Ron promises to keep the secret, but warns them that they are treading into dangerous waters. With the maintenance man, Leslie and Ben decide to me more proactive and give him the day off in exchange for his silence. But that day off coincides with the lavish funeral ceremony for the honorary-degree-from-Notre-Dame-receiving miniature horse, L’il Sebastian. So with all of his jobs being marginalized to different, less-qualified people, disaster eventually strikes. And when Jerry (dammit Jerry) uses lighter fluid to fuel the eternal flame, the lighter of said flame, Ron, ends up burning his eyebrows off (dammit Jerry). Still, from an outsider’s perspective, the giant fireball that was created looked pretty stunning and was part of the catalyst to get the exploratory committee interested in Leslie’s potential political marketability.
Leslie’s upcoming campaign (which will likely still have to continue to dodge around her secret relationship with Ben) isn’t the only plotline for season four that was teased at the end of the episode. After Andy (Chris Pratt) writes the well-regarded “5000 Candles in the Wind” for L’il Sebastian’s funeral, April (Aubrey Plaza) helps him market the new singles and new full-length album to city hall employees ($18 for the single, $18 for the album, $40 for the pair). i.e. Kyle (possibly my favorite tertiary character on a show filled with tons of them).
Chris and Ann (Rashida Jones), meanwhile, seem to reconnect in the face of Chris’ realization of his own mortality following a bout with shoulder tendonitis. But this isn’t the only love reconnection on the horizon, just the least terrifying of the two.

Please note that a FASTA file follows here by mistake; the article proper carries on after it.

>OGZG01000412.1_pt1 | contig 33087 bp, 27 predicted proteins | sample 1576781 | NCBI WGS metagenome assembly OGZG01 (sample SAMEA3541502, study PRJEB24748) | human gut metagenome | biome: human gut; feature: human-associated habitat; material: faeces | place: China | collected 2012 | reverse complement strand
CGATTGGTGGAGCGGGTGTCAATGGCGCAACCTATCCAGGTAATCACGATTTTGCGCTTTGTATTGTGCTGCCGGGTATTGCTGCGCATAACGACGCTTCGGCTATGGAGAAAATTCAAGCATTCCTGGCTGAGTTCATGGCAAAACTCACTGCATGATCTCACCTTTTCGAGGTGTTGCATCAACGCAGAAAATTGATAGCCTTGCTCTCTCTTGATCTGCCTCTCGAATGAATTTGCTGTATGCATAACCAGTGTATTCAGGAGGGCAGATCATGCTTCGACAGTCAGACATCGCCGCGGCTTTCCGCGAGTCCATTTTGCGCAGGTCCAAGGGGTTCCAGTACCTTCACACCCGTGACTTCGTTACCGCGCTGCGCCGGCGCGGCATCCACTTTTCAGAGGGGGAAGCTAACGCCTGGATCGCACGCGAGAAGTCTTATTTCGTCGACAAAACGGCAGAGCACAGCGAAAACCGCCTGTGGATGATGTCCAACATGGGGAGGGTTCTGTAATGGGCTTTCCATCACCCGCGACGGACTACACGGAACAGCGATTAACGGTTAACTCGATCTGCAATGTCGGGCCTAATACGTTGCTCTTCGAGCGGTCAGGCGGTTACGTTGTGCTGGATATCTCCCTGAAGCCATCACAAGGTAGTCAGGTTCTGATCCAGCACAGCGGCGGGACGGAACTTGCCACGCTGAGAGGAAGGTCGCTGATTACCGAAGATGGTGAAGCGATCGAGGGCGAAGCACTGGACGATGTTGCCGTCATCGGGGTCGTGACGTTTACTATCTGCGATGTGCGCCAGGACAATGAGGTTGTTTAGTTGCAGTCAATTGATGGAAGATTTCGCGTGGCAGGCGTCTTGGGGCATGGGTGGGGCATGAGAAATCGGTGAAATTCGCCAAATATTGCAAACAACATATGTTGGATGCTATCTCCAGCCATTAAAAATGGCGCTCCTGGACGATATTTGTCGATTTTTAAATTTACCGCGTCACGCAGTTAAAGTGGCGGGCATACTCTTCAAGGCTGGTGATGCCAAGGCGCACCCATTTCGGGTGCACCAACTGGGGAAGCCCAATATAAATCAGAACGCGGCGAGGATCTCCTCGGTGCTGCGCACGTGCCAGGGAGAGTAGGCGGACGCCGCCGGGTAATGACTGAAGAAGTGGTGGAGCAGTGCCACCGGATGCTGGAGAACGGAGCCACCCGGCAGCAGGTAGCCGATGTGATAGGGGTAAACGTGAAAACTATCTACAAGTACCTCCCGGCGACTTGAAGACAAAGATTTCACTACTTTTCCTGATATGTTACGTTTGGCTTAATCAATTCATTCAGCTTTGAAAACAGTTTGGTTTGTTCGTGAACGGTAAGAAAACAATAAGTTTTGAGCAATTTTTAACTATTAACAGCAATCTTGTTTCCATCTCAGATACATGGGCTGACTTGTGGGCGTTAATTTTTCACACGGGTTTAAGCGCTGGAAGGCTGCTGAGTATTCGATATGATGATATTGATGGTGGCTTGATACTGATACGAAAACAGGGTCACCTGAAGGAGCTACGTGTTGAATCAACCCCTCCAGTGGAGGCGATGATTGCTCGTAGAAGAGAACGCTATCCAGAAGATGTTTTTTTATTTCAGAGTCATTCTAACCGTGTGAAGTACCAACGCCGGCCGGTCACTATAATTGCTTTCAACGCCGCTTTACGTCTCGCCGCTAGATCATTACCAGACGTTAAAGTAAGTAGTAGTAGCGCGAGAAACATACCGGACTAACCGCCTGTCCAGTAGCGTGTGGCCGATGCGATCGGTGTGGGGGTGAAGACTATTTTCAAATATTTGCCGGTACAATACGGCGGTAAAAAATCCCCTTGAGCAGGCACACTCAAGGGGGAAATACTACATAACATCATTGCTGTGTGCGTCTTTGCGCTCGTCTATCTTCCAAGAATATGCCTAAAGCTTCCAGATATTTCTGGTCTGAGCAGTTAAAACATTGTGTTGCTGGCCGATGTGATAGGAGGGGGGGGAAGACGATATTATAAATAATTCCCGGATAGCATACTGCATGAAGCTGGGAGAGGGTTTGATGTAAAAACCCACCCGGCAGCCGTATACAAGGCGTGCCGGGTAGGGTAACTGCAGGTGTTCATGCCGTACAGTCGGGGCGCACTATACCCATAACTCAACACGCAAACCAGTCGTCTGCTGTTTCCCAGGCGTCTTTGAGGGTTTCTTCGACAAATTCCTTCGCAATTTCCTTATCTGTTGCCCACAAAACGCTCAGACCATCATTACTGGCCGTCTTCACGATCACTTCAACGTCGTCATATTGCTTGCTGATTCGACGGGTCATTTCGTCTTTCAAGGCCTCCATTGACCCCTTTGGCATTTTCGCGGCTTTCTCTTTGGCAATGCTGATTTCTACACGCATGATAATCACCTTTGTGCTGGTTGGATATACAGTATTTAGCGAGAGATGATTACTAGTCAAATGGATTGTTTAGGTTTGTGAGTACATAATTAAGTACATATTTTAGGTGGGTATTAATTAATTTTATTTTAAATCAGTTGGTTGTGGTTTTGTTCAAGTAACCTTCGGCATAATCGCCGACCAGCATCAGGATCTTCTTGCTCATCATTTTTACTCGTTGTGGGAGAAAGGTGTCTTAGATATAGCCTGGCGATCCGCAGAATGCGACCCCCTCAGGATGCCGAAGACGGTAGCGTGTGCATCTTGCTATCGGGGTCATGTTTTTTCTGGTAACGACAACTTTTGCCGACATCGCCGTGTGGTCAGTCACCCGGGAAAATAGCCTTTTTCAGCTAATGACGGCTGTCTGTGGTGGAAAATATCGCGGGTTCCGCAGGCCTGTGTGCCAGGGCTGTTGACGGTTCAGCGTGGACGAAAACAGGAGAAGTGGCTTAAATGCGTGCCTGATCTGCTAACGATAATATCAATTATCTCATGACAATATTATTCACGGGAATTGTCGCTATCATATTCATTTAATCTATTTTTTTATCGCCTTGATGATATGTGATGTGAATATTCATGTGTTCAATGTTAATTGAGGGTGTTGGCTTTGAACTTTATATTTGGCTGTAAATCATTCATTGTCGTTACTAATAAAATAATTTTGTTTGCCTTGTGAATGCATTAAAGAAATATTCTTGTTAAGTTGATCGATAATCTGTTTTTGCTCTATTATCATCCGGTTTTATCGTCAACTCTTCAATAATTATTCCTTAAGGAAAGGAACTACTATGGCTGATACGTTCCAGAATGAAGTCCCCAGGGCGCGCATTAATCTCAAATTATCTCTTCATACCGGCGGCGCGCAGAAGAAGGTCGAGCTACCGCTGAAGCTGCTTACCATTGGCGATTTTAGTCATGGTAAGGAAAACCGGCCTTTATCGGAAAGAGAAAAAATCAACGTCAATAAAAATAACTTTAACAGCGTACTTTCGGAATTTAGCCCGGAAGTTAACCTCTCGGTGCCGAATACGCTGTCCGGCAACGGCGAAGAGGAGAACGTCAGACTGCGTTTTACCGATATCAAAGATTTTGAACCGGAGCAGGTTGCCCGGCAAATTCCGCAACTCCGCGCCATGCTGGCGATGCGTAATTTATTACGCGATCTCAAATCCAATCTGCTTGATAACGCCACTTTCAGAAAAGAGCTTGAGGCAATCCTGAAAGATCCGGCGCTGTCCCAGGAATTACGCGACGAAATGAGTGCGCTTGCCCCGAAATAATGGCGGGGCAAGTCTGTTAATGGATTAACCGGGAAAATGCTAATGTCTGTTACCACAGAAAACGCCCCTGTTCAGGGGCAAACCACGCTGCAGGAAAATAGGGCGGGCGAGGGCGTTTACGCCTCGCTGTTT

At the after funeral soiree, Tammy (Megan Mullally) shows up to just be…awful. But it seems Ron has grown up enough to finally ignore her cruelty/advances. But when Donna (Retta) warns Ron that his first ex-wife, Tammy One, is here as well, it’s enough to send Tammy Two fleeing in horror. We don’t see who Tammy One is yet, just a shadow in his office. I’m going to start the casting rumors right now though: Tammy One WILL be played by played by Academy Award winner Marion Cottilard. Just wait and see.
Finally, in maybe the biggest shock, Tom (Aziz Ansari) resigns from the parks department to follow his entrepreneurial instincts with Jean-Ralphio and his new multimedia entertainment company Entertainment 720 (because they’ll go around the world twice for their customers), an organization that already seems destined for complete failure, at least in the eyes of employee-on-retainer Detlef Schrempf. But unlike Mark (Paul Schneider) leaving the public sector for the private one, I’m going to bet we still see Tom’s wacky adventures next season as well.
Or, if not, spin-off!
So what can we say about this season of Parks and Recreation as a whole? It was pushed to mid-season for the sake of Outsourced. It was truncated down to just 16 episodes. And yet, it persevered and solidified itself as the very best comedy on television. I used a lot of superlatives like that in my reviews, probably (definitely) to a fault, but I really can’t praise Parks and Rec enough. And I’m just really happy we won’t have to wait until January 2012 for season four. So bring on the fall.
Lingering thoughts about “The Bubble” and “Li’l Sebastian”